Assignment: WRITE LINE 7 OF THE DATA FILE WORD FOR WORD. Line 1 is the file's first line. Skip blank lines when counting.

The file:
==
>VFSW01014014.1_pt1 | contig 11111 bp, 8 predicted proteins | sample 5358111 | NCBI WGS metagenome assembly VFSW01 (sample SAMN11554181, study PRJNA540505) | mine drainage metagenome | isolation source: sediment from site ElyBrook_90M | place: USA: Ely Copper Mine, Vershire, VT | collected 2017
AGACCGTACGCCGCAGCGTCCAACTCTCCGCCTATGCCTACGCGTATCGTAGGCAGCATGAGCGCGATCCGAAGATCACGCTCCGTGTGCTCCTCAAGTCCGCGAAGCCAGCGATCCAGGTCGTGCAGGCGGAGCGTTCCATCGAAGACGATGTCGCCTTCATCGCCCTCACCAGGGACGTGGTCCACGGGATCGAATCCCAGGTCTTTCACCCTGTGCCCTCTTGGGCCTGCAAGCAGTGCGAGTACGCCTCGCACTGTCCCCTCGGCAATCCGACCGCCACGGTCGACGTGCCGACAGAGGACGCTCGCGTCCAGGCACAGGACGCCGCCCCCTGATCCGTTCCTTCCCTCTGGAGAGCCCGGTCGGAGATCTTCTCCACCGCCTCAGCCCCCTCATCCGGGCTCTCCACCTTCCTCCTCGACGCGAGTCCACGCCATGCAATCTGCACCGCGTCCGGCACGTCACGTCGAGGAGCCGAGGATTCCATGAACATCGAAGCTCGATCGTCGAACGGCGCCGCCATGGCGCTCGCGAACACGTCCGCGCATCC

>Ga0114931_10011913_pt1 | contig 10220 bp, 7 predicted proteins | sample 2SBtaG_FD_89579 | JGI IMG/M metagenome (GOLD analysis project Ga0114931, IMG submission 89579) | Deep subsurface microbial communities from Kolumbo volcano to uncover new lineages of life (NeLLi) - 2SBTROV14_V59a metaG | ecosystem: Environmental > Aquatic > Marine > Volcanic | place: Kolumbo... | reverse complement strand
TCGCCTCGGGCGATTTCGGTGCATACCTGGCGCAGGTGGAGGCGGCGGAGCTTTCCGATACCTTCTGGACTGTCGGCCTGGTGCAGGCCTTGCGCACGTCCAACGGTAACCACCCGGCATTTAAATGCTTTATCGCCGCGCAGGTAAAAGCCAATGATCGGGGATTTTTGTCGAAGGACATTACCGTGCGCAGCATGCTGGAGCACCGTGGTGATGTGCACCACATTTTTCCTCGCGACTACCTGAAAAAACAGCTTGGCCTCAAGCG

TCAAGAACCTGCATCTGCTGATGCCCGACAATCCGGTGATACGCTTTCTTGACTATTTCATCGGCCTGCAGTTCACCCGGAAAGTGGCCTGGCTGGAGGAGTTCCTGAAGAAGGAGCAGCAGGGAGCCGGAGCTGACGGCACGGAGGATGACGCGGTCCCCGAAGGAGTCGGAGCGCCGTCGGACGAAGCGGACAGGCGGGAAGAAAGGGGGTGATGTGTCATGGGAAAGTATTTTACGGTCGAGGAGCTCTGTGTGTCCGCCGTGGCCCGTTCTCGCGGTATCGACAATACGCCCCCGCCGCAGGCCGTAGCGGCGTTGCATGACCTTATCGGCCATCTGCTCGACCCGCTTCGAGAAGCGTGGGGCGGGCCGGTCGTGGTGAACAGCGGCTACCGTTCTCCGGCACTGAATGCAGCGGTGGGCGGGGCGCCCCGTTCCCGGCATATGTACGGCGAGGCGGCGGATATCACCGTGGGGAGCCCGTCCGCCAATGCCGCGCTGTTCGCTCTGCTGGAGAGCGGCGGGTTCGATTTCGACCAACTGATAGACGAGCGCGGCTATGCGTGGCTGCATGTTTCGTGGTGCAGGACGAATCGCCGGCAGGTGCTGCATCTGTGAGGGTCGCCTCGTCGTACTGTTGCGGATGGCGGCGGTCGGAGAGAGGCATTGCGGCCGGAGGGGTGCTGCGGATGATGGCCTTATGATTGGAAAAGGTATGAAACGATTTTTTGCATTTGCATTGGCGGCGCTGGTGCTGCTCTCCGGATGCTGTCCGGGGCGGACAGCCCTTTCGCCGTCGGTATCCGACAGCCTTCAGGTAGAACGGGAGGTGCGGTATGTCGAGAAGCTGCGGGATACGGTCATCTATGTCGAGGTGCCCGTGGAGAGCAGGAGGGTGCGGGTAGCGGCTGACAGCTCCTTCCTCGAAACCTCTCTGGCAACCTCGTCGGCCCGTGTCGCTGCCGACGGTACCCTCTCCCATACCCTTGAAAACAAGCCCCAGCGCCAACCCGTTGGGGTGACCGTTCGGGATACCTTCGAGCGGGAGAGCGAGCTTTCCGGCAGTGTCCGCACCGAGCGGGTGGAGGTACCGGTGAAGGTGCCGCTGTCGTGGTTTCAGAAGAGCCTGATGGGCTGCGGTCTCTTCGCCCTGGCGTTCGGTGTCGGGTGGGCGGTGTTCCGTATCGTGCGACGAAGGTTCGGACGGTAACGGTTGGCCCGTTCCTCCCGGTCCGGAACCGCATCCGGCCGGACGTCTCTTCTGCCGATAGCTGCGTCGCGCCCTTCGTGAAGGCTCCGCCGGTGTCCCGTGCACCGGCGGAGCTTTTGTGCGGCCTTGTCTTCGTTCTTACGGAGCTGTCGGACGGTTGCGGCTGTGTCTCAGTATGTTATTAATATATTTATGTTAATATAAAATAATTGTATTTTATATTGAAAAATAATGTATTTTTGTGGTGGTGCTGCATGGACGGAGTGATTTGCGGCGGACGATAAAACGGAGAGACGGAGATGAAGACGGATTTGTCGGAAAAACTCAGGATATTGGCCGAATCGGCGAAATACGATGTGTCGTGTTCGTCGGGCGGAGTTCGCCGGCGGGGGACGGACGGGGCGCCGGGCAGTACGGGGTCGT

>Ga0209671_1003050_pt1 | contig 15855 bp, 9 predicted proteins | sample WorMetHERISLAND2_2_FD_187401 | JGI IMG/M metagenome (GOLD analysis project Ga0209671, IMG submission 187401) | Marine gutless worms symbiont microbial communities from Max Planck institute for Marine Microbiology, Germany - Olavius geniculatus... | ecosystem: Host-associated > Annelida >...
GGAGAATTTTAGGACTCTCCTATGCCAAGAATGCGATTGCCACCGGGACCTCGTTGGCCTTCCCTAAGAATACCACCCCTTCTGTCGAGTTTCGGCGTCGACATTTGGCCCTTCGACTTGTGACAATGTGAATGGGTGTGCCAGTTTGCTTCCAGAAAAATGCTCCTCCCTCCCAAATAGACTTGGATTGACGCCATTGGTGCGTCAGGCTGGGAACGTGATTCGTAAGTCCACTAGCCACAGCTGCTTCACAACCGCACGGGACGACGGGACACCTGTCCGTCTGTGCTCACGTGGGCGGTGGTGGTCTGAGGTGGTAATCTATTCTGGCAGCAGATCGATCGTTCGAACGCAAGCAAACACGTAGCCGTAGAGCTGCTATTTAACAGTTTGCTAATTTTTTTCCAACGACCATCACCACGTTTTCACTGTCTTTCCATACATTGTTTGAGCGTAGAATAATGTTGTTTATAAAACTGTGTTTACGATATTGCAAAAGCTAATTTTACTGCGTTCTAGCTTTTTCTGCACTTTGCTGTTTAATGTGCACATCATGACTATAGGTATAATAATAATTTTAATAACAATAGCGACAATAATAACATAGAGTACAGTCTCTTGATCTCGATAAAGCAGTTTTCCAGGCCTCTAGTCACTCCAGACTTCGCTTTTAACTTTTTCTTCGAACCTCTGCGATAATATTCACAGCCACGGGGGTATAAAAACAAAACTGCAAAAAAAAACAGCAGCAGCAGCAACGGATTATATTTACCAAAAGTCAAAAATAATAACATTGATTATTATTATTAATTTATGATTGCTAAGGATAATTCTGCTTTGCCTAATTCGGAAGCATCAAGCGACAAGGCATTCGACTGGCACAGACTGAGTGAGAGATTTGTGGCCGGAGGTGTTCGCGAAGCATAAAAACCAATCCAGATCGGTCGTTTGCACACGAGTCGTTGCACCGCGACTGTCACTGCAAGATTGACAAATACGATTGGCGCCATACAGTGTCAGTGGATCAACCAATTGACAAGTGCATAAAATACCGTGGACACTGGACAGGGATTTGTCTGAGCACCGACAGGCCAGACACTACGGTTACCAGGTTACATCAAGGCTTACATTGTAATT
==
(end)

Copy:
GGAGAATTTTAGGACTCTCCTATGCCAAGAATGCGATTGCCACCGGGACCTCGTTGGCCTTCCCTAAGAATACCACCCCTTCTGTCGAGTTTCGGCGTCGACATTTGGCCCTTCGACTTGTGACAATGTGAATGGGTGTGCCAGTTTGCTTCCAGAAAAATGCTCCTCCCTCCCAAATAGACTTGGATTGACGCCATTGGTGCGTCAGGCTGGGAACGTGATTCGTAAGTCCACTAGCCACAGCTGCTTCACAACCGCACGGGACGACGGGACACCTGTCCGTCTGTGCTCACGTGGGCGGTGGTGGTCTGAGGTGGTAATCTATTCTGGCAGCAGATCGATCGTTCGAACGCAAGCAAACACGTAGCCGTAGAGCTGCTATTTAACAGTTTGCTAATTTTTTTCCAACGACCATCACCACGTTTTCACTGTCTTTCCATACATTGTTTGAGCGTAGAATAATGTTGTTTATAAAACTGTGTTTACGATATTGCAAAAGCTAATTTTACTGCGTTCTAGCTTTTTCTGCACTTTGCTGTTTAATGTGCACATCATGACTATAGGTATAATAATAATTTTAATAACAATAGCGACAATAATAACATAGAGTACAGTCTCTTGATCTCGATAAAGCAGTTTTCCAGGCCTCTAGTCACTCCAGACTTCGCTTTTAACTTTTTCTTCGAACCTCTGCGATAATATTCACAGCCACGGGGGTATAAAAACAAAACTGCAAAAAAAAACAGCAGCAGCAGCAACGGATTATATTTACCAAAAGTCAAAAATAATAACATTGATTATTATTATTAATTTATGATTGCTAAGGATAATTCTGCTTTGCCTAATTCGGAAGCATCAAGCGACAAGGCATTCGACTGGCACAGACTGAGTGAGAGATTTGTGGCCGGAGGTGTTCGCGAAGCATAAAAACCAATCCAGATCGGTCGTTTGCACACGAGTCGTTGCACCGCGACTGTCACTGCAAGATTGACAAATACGATTGGCGCCATACAGTGTCAGTGGATCAACCAATTGACAAGTGCATAAAATACCGTGGACACTGGACAGGGATTTGTCTGAGCACCGACAGGCCAGACACTACGGTTACCAGGTTACATCAAGGCTTACATTGTAATT